1. Establish a single entity with responsibility for systemic stability (a systemic risk regulator) over the major institutions and critical payment and settlement systems and activities.
2. Establish and enforce substantially more conservative capital requirements for institutions that pose potential risk to the stability of the financial system, that are designed to dampen rather than amplify financial cycles.
3. Requirement that leveraged private investment funds (hedge funds and private equity funds), with assets under management over a certain threshold, register with the SEC to provide greater capacity for protecting investors and market integrity.
4. Establish a comprehensive framework of oversight, protections and disclosure for the OTC derivatives market, moving the standardized parts of those markets to central clearinghouse, and encouraging further use of exchange-traded instruments (bringing instruments like CDS under regulatory oversight).
5. SEC should develop strong requirements for money market funds to reduce the risk of rapid withdrawals of funds that could pose greater risks to market functioning.
6. Establish a stronger resolution mechanism that gives the government tools to protect the financial system and the broader economy from the potential failure of large complex financial institutions. This would involve setting up a resolution regime that provides authority to avoid the disorderly liquidation of any non-bank financial firm whose disorderly liquidation would have serious adverse effects on the financial system or the US economy.
Announcing that the days of "light-touch regulation are over", Geithner also called for the government to more actively regulate executive compensation, not just at companies that are receiving federal bailout money, but at all companies that might be providing incentives for excessive risk-taking.
Meanwhile across the Atlantic, in the UK, the British Government commissioned Lord Adair Turner, Chairman of the Financial Services Authority (FSA), to do a review and submit proposals for more effective regulation of the financial markets. The Businessline has an excellent summary of its recommendations in the graphic below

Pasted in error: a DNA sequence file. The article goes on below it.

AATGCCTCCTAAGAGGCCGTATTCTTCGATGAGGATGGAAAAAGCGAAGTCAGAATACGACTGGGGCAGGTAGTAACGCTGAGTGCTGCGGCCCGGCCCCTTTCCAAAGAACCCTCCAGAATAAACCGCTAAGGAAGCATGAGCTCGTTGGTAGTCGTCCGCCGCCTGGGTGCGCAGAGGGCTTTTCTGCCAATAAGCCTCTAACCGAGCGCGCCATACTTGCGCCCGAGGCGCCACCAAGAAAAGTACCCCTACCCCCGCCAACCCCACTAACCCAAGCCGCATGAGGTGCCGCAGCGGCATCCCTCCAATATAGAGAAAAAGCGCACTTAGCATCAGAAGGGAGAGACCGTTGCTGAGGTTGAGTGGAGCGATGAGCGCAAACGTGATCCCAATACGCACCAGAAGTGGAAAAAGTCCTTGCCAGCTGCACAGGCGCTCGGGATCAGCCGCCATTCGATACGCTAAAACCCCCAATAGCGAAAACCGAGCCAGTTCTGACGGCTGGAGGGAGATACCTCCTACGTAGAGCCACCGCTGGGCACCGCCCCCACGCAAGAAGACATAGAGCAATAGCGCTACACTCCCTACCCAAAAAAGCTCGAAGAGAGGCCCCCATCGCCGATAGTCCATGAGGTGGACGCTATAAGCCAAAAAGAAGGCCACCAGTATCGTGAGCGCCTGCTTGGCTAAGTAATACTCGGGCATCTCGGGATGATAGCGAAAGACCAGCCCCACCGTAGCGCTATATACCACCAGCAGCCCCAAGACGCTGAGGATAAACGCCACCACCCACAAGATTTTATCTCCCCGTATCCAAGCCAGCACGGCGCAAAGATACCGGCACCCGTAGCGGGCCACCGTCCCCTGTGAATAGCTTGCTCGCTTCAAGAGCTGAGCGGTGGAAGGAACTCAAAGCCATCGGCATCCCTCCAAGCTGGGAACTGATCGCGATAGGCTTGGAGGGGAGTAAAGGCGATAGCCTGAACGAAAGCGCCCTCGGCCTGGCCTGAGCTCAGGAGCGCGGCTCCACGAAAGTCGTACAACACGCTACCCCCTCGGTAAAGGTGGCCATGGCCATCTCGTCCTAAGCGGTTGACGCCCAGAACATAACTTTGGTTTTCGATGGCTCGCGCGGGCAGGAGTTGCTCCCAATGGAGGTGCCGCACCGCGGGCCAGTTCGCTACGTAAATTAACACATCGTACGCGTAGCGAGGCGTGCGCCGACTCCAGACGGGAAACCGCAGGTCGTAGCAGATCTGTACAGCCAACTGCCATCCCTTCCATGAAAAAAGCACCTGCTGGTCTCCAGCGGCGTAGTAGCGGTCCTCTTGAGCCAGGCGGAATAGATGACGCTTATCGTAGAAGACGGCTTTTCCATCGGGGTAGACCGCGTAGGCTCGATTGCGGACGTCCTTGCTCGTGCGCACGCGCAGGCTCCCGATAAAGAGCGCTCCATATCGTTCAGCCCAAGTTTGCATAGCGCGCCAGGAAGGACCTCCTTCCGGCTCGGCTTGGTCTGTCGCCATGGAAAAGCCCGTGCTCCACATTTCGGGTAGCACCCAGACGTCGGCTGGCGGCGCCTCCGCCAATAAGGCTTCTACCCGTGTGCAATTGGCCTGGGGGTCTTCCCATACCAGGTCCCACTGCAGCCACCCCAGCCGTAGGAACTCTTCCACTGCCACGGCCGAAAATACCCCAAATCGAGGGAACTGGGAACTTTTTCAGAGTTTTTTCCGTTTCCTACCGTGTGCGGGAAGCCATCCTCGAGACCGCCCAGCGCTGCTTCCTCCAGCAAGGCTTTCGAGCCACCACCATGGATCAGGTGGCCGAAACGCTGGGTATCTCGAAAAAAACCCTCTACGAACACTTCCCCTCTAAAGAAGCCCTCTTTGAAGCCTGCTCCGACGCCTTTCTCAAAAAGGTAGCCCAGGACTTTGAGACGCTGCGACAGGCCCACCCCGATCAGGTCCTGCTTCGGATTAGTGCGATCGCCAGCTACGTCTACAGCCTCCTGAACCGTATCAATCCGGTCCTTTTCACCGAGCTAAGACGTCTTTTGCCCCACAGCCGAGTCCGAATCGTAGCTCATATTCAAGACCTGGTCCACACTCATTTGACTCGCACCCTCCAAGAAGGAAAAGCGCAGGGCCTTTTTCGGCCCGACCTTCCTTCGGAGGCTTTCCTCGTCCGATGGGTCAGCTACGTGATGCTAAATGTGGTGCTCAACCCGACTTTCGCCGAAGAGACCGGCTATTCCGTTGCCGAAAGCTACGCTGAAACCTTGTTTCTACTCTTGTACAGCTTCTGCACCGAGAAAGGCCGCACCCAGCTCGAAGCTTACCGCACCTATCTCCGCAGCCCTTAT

The Turner Review (and its comprehensive discussion paper here) of financial regulation is the most comprehensive blueprint and starting point for any discussion on financial market regulation. In contrast to what people like Dani Rodrik have argued for, Turner says that purely national and piecemeal regulation is "by far second best", and calls for "internationally agreed" and systemic regulation. The Turner review identifies three proximate causes for the problems - global macroeconomic imbalances, inadequate bank capital and the need for better liquidity regulation, and financial innovation of little social value.
Questioning the "theory of rational and self-correcting markets", he points to the dichotomy in financial regulation between the US and the rest of the world, manifested in the debate between 'principles-based regulation’ and ‘rules-based regulation’. As Businessline writes, "The former held that all that is needed for an efficient financial sector is an enunciation by the empowered authority of the principles that are needed in the sector, and that if these were observed, heaven would be at hand... most of the rest of the world held that principles were all very well, but how would you ensure that they were observed if there were no rules?"
The Turner recommendations include banks to have higher quantity and quality of capital-asset ratios - even higher than Basel II ones; fundamental review of risk management models and practices; counter-cyclical capital buffers to be built up in good times, so that they can be drawn on in downturns, and reflected in published account estimates of future potential losses; a resolution regime which facilitates the orderly wind down of failed banks should be in place; a central role for much tighter regulation of liquidity; limits on leverage ratios; new capital and liquidity requirements to be designed to constrain commercial banks’ role in risky proprietary trading activities; greater reporting and diclosure requirements; greater coverage of deposit insurance; stricter supervision of rating agencies and more transparent information disclosure; netting, clearing and central counterparty in derivatives trading; greater regulation of executive compensation to to avoid incentives for undue risk taking; trans-national body for supervision of cross-border banks; offshore financial centres to be covered by global agreements on regulatory standards; collaborative macro-prudential analysis and the identification of policy measures by national and global regulatory institutions etc. It also calls for the establishment and effective operation of colleges of supervisors for the largest complex and cross-border financial institutions, and pre-emptive development of crisis coordination mechanisms and contingency plans between supervisors, central banks and finance ministries.
Chris Dillow raises some important concerns with the Turner recommendations.
Thomas Palley has an excellent article in favor of asset based reserve requirements (ABRR) as the favored means of dfinancial market regulation.